7 Keys to Victory in Washington Redskins' Week 4 Matchup
Pressuring Alex Smith, spying Travis Kelce, gang tackling Kareem Hunt and targeting Terrance Mitchell are among the keys to the Washington Redskins scoring an upset win over the Kansas City Chiefs on Monday Night Football in Week 4.
The Chiefs are 3-0 behind an intelligently crafted, balanced offense and a bend-don't-break defense. It's a combination made all the more potent by the fine coaching of Andy Reid and his staff.
Yet the Redskins needn't mail it in at Arrowhead Stadium, not after the way they beat up the Chiefs' AFC West rival the Oakland Raiders in Week 3. The Burgundy and Gold can exploit the Chiefs in a variety of ways on both sides of the ball.
Washington's defense is armed with the edge-rushers to make life difficult for Smith, a quarterback no stranger to taking hits so far this season. Offensively, the Redskins boast the receiving talent to take advantage of the Chiefs' preference for playing man- and off-coverage.
Find out which seven keys can help Washington put a first L on the Chiefs and improve to 3-1.
Isolate Linebackers in Coverage
The Chiefs love to play off-man coverage on the outside and use pattern reading underneath. Shallow crossing routes can help the Redskins wreck this scheme by isolating linebackers in coverage.
Simply put, pattern reading is a form of zone coverage with a man-coverage principle mixed in. It involves defenders dropping to a spot to patrol a zone, but trailing any receiver who enters their zone in man coverage.
It's how the Chiefs most often have their linebackers cover over the middle and underneath, while cornerbacks plays off on the outside.
The use of off coverage, where the corner gives the receiver a cushion in order to avoid surrendering the big play, is open to being exploited by shallow crossing routes in front of pattern-reading linebackers. A great example occurred on the first play of Kansas City's 24-10 road win over the Los Angeles Chargers last week.
The Chargers had Tyrell Williams in the slot on the left side of the formation, with Mitchell playing off the receiver. Rather than go deep, Williams drifted underneath, just ahead of the line of scrimmage and across the formation.
He ran across the underneath zones until he was picked up by outside linebacker Dee Ford. Williams turned his route upfield and had too much speed for Ford, who was easily beaten up the sideline.
Only an errant throw from Philip Rivers prevented the Chargers from a huge gain right off the bat. L.A. had wasted the obvious mismatch their crossing route had created, but the play still showed how the Chiefs' linebackers can be isolated in space.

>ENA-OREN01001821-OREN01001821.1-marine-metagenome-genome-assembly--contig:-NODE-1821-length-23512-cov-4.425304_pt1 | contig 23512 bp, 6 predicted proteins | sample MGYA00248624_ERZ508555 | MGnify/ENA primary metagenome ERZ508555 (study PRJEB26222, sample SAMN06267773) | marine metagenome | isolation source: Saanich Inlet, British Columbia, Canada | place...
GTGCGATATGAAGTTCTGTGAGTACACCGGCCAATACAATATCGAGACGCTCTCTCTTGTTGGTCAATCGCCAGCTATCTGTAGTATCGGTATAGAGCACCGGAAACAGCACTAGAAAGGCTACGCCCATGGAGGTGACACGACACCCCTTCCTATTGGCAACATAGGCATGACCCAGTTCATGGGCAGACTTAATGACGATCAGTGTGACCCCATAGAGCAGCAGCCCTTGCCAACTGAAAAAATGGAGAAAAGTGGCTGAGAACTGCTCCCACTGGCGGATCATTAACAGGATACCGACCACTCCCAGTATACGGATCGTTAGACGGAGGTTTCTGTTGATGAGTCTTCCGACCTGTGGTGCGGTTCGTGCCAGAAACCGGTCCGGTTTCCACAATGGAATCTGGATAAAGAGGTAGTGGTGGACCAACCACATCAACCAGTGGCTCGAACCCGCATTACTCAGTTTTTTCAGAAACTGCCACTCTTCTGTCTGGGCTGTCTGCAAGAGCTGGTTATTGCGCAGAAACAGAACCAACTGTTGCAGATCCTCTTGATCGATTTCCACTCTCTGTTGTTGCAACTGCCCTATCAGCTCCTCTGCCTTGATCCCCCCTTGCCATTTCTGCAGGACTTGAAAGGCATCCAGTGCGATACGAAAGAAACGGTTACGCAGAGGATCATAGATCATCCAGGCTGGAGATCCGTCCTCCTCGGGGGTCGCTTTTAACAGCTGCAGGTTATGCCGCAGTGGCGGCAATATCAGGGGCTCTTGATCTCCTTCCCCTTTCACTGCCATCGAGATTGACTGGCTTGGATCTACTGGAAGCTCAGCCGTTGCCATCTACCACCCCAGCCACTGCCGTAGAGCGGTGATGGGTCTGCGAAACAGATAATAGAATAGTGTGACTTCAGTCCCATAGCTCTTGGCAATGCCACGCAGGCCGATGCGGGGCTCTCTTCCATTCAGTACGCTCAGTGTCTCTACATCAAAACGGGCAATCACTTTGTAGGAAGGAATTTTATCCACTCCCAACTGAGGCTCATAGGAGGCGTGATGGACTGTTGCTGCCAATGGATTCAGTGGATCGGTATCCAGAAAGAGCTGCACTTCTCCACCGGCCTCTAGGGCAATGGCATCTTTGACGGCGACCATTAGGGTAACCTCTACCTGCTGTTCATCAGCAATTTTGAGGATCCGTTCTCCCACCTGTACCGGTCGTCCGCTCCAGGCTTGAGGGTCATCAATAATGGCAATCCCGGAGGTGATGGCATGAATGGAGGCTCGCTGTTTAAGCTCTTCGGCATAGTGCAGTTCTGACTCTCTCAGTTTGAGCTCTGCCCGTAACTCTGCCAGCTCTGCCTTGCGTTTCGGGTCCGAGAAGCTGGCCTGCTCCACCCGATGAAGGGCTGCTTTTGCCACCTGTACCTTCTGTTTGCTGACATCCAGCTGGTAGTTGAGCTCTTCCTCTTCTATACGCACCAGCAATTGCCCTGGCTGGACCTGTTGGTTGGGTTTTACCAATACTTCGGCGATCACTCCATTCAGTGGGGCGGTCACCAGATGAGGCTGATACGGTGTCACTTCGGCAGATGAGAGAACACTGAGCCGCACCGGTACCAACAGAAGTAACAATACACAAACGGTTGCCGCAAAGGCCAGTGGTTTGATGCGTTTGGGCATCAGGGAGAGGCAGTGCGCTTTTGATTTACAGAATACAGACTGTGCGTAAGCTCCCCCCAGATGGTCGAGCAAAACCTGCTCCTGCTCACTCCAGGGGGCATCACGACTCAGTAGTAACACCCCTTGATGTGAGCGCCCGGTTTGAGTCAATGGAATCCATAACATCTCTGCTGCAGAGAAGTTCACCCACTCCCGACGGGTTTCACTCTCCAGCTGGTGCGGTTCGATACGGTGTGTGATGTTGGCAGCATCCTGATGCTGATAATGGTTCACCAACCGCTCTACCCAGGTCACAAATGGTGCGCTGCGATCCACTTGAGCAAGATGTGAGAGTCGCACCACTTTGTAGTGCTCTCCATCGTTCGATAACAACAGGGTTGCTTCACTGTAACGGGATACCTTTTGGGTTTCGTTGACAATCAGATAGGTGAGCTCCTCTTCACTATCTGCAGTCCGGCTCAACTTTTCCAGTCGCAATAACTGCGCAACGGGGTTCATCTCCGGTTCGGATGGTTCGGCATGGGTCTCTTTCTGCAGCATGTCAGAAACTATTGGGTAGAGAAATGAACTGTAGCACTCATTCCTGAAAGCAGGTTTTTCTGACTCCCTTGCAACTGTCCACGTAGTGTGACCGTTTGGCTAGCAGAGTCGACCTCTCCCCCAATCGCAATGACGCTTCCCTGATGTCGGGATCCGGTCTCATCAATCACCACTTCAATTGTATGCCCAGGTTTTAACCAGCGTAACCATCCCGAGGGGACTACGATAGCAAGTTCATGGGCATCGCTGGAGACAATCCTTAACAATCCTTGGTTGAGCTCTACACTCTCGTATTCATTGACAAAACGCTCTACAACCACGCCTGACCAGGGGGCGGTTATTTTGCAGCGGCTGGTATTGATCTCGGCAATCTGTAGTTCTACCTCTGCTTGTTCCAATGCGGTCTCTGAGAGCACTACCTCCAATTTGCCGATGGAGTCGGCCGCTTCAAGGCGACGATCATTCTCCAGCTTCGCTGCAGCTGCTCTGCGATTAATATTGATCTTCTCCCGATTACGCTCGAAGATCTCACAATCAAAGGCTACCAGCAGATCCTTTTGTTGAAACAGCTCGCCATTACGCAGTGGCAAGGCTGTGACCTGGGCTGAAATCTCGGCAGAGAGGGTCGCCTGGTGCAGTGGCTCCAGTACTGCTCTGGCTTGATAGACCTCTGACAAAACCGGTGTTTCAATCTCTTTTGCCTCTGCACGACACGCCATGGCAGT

It's something the New England Patriots also managed to achieve in Week 1. Specifically, the Pats ran Brandin Cooks underneath and across the face of inside linebacker Derrick Johnson off play-action for 15 yards in the first quarter.
New England also routinely came out in empty formations with running backs split out to force the Chiefs into using linebackers in man coverage.
The Redskins have the players to repeat the same formula. Lining up in 3x1 formations with Chris Thompson at running back and Terrelle Pryor and Josh Doctson on the outside will isolate the Chiefs linebackers.
Pryor and Doctson's potential to get vertical will keep Mitchell and fellow cornerback Marcus Peters in off coverage. It means there'll be room to run slot receivers Jamison Crowder or Ryan Grant underneath and in front of the linebacker level.
Meanwhile, splitting Thompson and his considerable receiving threat out will pull linebackers such as Ford and Johnson into man coverage, an obvious matchup advantage for the Redskins.
As NFL Matchup on ESPN noted, the Redskins are making great use of 3x1 looks this season. Head coach Jay Gruden must use the look to isolate Kansas City's linebackers this week.
Go After Terrance Mitchell
He may have snatched a pair of interceptions in Week 3, but Terrance Mitchell is still the cornerback Kirk Cousins should go after. Washington's quarterback doesn't want to test the opportunistic streak of Peters too often.
Mitchell is also something of a ball hawk, as he proved in L.A., but he doesn't have as keen instincts, nor the athletic gifts Peters possesses. It means Mitchell can be beaten deep, something the Chargers exploited last week and a weakness the Redskins have the weapons to take advantage of.
Rivers and Travis Benjamin burned Mitchell for a 44-yard gain in the first quarter to set up the Chargers' only touchdown. It wasn't the only time the Chargers could have torched the Chiefs deep.
Mitchell has been used to getting targeted this season. Before Week 3, Pro Football Focus (h/t Terez A. Paylor of the Kansas City Star) detailed how "Mitchell has been targeted a team-high 19 times this season and yielded just nine completions."